Religions communicate not only through their scripture and theological writings, their institutions, movements and ethical practices but also through their rites, poetry, architecture, music, paintings and sculptures. In a concrete way, the arts provide a vivid and accurate sense of religion as it is lived, imagined and felt by its adherents.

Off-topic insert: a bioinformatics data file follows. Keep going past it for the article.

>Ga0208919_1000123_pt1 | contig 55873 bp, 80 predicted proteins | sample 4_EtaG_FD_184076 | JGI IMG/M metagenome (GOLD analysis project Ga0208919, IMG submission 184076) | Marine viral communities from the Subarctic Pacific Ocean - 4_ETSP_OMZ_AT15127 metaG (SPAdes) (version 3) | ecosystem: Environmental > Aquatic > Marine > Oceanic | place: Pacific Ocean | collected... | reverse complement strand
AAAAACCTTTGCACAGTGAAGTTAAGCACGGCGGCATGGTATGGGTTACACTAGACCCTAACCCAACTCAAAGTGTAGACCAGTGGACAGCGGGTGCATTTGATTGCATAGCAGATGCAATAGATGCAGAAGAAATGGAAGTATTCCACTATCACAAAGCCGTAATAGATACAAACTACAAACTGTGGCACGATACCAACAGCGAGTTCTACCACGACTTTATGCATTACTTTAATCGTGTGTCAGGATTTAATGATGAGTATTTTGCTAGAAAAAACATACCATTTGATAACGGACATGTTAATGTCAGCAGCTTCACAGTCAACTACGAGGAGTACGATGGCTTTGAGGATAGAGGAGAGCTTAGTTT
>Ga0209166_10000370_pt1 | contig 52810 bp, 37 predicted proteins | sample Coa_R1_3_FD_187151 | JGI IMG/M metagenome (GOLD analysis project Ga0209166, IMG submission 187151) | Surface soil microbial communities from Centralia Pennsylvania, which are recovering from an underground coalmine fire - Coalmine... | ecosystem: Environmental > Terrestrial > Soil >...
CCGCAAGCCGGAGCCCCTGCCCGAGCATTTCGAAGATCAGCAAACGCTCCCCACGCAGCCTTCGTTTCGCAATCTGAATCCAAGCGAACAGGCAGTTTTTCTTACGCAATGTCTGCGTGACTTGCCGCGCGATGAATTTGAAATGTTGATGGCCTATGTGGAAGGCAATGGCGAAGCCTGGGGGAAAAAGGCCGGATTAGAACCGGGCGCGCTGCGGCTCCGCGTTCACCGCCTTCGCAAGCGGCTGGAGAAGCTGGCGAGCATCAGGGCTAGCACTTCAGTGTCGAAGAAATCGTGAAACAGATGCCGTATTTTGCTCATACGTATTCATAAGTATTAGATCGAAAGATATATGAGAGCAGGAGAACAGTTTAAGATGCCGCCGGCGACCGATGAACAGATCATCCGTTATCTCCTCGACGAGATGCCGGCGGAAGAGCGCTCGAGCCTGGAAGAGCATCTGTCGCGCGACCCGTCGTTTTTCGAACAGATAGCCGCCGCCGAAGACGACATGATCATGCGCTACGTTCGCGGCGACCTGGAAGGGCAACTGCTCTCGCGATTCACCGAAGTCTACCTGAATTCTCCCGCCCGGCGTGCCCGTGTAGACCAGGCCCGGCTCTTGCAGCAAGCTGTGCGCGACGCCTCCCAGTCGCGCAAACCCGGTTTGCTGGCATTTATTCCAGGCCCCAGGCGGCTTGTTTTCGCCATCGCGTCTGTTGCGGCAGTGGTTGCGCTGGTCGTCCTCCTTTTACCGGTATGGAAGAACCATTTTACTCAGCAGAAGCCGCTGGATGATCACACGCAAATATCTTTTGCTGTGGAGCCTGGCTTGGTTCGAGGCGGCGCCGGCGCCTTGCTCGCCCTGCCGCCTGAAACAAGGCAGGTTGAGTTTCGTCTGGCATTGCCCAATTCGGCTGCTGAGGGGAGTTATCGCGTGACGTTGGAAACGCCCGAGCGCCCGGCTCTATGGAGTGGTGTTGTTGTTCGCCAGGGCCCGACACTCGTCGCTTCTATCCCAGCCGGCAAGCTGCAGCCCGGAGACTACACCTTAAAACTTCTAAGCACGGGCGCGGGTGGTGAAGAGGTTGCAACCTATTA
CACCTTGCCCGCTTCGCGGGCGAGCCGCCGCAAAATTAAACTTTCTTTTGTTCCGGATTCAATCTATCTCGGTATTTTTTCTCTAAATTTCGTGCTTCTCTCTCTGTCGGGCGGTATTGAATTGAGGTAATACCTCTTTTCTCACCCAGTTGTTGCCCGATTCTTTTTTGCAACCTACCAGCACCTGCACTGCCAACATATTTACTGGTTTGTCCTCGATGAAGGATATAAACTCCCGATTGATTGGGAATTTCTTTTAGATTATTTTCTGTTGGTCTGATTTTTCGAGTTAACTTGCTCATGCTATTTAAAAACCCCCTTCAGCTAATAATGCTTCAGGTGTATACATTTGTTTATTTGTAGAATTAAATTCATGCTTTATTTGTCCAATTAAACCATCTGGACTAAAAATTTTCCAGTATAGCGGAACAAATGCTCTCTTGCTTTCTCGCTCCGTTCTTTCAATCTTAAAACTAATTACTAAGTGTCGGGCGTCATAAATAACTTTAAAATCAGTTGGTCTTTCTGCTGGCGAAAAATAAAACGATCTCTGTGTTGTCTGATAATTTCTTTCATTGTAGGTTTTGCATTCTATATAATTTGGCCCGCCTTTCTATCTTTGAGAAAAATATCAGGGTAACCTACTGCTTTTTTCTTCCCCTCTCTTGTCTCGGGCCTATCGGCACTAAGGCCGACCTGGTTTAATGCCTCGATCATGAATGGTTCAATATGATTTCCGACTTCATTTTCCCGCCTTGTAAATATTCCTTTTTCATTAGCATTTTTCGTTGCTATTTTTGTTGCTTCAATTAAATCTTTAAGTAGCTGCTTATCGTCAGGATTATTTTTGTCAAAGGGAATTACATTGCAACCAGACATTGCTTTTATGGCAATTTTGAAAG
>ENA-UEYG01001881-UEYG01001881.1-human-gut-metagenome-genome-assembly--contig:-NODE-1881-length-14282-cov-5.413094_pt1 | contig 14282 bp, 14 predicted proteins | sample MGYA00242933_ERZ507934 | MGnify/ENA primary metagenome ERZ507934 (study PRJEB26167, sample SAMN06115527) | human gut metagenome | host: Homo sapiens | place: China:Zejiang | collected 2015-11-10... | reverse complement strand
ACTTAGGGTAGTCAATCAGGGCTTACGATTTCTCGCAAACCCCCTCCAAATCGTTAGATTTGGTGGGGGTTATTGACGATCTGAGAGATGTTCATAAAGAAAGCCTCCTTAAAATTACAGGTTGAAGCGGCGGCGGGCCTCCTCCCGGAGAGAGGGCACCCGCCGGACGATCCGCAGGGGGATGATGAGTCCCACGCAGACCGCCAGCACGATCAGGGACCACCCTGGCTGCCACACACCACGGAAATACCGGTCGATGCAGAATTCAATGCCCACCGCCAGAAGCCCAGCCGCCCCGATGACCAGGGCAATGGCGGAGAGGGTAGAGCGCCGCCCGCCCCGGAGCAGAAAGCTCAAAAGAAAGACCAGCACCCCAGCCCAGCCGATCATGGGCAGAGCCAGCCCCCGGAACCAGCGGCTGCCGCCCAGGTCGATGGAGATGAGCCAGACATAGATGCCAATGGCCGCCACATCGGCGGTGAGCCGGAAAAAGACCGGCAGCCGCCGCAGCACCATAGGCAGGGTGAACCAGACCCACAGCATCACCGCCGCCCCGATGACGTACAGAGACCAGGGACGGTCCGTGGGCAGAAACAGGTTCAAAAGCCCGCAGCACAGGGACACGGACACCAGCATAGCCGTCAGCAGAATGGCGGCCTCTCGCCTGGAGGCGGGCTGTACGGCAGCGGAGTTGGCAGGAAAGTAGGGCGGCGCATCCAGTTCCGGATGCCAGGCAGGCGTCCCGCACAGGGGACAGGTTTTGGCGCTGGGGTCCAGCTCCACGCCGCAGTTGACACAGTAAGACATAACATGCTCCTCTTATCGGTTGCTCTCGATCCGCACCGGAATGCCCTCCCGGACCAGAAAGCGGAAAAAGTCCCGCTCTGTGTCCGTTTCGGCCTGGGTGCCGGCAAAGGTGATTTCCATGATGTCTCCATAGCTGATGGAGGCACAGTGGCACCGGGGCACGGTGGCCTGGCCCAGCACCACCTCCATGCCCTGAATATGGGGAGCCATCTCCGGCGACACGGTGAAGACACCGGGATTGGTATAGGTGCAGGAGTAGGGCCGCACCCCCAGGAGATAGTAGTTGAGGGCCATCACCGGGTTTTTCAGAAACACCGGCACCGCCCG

During the Baroque and Classical periods, a time of artistic patronage, musicians and artists were ‘owned' either by the church or the court, created works on demand and had little time, opportunity or funds to create works for personal satisfaction. This, however, was to change dramatically during the Romantic period when artists were freed from patronage because markets for individual works were developed. Partially as a consequence of this, the arts of the nineteenth century demonstrated a newfound freedom: Form was subordinated and theme or passion became the focus of creative activity. During this period, a cross-fertilization of the arts began: Music, poetry, philosophy and painting strongly influenced each other while political movements like nationalism also had an impact on the arts. Where once the arts had been valued for the effect they had on an audience, bourgeois art became an instrument of self-understanding or self-expression. Ultimately, the shift in control from the church and courts to the bourgeoisie was significant. The bourgeoisie erected theatres, libraries, opera houses, concert halls, museums and art galleries in order to see themselves represented artistically. The institutionalisation of the arts began in these public places and for the first time the arts were seen as consumable goods. The separation of the arts from the practices of life led to the specialisation of their function.